Wild kelp off the Pacific coast
West Coast could meet growing global demand for seaweed while helping salmon farms clean up their act
Louis Druehl started farming kelp back in 1982, in the aptly named Kelp Bay, just west of Port Alberni. His was the first and, at the time, only commercial seaweed operation in North America. Druehl farmed a one-acre patch of ocean, using ropes seeded with kelp, and sold his produce to a handful of health food stores keen on the plant’s nutritional benefits.
“It’s thought to be a powerful antioxidant, and some people back then thought it caused weight loss, but I don’t know about that,” says the 80-year-old, who taught marine botany at SFU and now lives in Bamfield on the southwest coast of Vancouver Island.
Much has changed since the early ’80s. Kelp, which is part of the seaweed family, is now considered a superfood—rich in iodine and several vitamins—and demand is soaring. (“Kelp is the new kale” is a popular slogan among seaweed farmers.) As of 2014, the global seaweed harvest had an estimated value of US$6.4 billion a year, and commercial production had more than doubled over the previous decade. Today seaweed is used in everything from ice cream to cosmetics to animal feed.
Druehl now sells to some of the top restaurants in the province, including Tojo’s and Fairmont Hotel Vancouver’s Notch8 Restaurant & Bar, partly spurred on by the locavore movement. He also supplies Tofino Brewing Co. for its kelp stout and retails packaged kelp products on his Canadian Kelp website. “The chefs are calling up, and they want this stuff, and it goes for a good price,” says Druehl, who still runs his one-acre farm but mostly harvests wild kelp to meet demand. “We can’t pretend to keep up.”
Despite rising interest, Druehl’s operation remains the only such commercial venture in B.C. The vast majority of kelp is still produced in Asia, where demand is highest. But that may not be the case for long. Stephen Cross, Natural Sciences and Engineering Research Council of Canada industrial research chair for colleges in sustainable aquaculture at North Island College in Campbell River, sees kelp farming as a potential new industry for the province—one that could yield economic and environmental benefits.
“We’ve got a huge opportunity here,” Cross says. “We’ve got thousands of kilometres of coastline, and we’re already one of the richest areas, in terms of seaweed diversity, in all of the temperate regions of the world.”
Cross is leading a $1-million pilot study, now in its third year, exploring the viability of growing kelp alongside fish farms. The idea behind the study, which is being done with the BC Salmon Farmers Association: excess nutrients from a fish farm could act as a fertilizer for kelp, supercharging the plant’s growth. In turn, kelp could provide additional revenue while absorbing much of a farm’s waste, not to mention sucking up planet-warming carbon dioxide.
Sources: Journal of Applied Phycology; Food and Agriculture Organization of the United Nations; Grand View Research, Inc.
In 2015, Cross’s team hung ropes seeded with baby kelp from buoys at a fish farm near Tofino and measured the growth rates. Seedlings planted closest to the fish pens grew almost 50 per cent faster than those planted further afield. Last year, the researchers expanded their scope, installing kelp-seeded lines at 30 fish farms around Vancouver Island, to get a better sense of growth rates in different oceanic conditions. (At the best sites, kelp seedlings grew nearly four metres in just three months.)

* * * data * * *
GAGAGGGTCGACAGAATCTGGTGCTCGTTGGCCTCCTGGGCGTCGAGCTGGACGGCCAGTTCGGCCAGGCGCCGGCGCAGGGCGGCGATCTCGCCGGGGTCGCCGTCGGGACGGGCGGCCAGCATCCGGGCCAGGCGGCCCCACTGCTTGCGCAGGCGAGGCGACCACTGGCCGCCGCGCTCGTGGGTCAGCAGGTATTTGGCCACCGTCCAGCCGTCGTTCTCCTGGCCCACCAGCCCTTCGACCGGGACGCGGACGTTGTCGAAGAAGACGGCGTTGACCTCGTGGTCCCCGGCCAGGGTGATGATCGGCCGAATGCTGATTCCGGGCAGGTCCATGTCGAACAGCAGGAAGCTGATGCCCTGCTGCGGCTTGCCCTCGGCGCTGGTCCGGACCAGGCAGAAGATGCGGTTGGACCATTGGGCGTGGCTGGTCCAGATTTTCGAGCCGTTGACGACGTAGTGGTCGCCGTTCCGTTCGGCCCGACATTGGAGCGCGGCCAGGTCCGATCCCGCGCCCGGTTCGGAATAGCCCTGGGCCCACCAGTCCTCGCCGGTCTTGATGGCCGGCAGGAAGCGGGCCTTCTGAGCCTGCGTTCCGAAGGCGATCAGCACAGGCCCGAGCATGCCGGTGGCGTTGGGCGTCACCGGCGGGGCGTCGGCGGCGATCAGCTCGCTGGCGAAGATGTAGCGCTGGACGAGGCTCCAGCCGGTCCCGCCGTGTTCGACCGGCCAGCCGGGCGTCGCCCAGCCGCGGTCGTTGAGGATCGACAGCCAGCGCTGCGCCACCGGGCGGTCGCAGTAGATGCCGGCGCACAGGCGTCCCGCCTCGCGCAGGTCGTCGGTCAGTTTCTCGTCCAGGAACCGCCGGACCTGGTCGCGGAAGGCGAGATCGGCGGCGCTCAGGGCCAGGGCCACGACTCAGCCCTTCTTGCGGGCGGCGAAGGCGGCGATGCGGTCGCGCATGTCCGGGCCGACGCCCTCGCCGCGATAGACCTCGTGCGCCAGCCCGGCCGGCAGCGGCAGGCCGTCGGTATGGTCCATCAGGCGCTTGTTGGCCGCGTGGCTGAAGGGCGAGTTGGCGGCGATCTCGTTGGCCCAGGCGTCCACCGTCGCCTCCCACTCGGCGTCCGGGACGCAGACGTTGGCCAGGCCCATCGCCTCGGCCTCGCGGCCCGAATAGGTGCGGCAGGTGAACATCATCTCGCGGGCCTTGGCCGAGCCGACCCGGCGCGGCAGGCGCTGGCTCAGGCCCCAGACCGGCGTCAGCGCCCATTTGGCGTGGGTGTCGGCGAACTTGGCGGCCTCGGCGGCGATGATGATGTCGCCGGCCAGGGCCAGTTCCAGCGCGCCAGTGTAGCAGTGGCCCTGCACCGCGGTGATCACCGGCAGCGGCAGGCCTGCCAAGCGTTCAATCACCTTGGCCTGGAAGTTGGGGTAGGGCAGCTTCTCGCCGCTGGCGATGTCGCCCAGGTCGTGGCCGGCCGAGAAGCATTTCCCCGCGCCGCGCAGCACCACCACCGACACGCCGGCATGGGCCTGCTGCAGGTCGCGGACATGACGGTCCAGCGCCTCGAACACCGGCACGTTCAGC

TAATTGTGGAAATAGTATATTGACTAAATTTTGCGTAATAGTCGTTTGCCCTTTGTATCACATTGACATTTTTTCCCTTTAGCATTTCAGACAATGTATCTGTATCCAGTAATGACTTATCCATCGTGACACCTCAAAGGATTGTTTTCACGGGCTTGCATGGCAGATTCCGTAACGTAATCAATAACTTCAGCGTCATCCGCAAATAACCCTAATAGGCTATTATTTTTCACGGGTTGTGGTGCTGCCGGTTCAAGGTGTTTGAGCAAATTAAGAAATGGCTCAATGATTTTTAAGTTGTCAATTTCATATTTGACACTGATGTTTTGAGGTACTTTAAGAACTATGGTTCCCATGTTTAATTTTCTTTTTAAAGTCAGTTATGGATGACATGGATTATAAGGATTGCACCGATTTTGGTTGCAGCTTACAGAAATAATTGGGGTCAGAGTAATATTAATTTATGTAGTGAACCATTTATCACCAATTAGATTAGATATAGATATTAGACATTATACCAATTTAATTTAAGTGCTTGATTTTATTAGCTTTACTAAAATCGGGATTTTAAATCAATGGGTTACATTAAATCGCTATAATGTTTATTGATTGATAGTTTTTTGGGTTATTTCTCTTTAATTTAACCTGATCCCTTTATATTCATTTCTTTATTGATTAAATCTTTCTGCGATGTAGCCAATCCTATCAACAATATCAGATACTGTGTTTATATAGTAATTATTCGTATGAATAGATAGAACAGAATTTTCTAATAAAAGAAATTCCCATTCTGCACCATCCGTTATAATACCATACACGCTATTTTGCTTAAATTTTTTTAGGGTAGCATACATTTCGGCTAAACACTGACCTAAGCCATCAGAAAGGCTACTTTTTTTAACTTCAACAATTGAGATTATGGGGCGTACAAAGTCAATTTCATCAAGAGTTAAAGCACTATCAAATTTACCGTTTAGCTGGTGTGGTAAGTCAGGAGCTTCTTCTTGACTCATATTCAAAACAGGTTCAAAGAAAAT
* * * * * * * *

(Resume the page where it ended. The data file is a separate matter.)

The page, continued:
The next step in Cross’s research program is to estimate how much kelp could be grown within the 160-odd fish farming tenures in B.C. and the potential economic yield. The value of the kelp depends on its end market and how it’s processed, he says. But the modest startup cost—“basically, some rope, anchors and a boat”—means it could provide a low-barrier economic opportunity for local communities. “You and I could never afford to start a fish farm—it’s millions of dollars,” Cross explains. “But you and I could put in $5,000 each and become kelp farmers.”
Northern Vancouver Island’s Kwakiutl First Nation has been working closely with Cross—one of the test sites is within its traditional territory—and is keen to see the study results. Tom Child, lands and resource manager with the Kwakiutl, notes that coastal First Nations have a long history with aquaculture, from building clam gardens to harvesting wild kelp covered with nutrient-rich herring roe. “Dr. Cross’s method of aquaculture fits within the Kwakiutl paradigm of sustainability—no unnatural inputs—on a scale that makes sense for us,” he says.
The Kwakiutl are developing a multi-species aquaculture strategy for their community. Their plan, Child says, is to create vertical underwater gardens, with a variety of shellfish, seaweeds and edible plants. “We’re happy with the planning stages so far,” he adds, “and we’re looking forward to the rubber hitting the road on this kelp project.”
Down the coast, Druehl is getting more visitors to his Bamfield home these days. “We bring people in, and we show them how to farm,” he says. Druehl has consulted for kelp restoration projects in Puget Sound and Esquimalt, and for seaweed farming startups in Alaska and California. But for now, at least, his kelp farm remains the only one in B.C.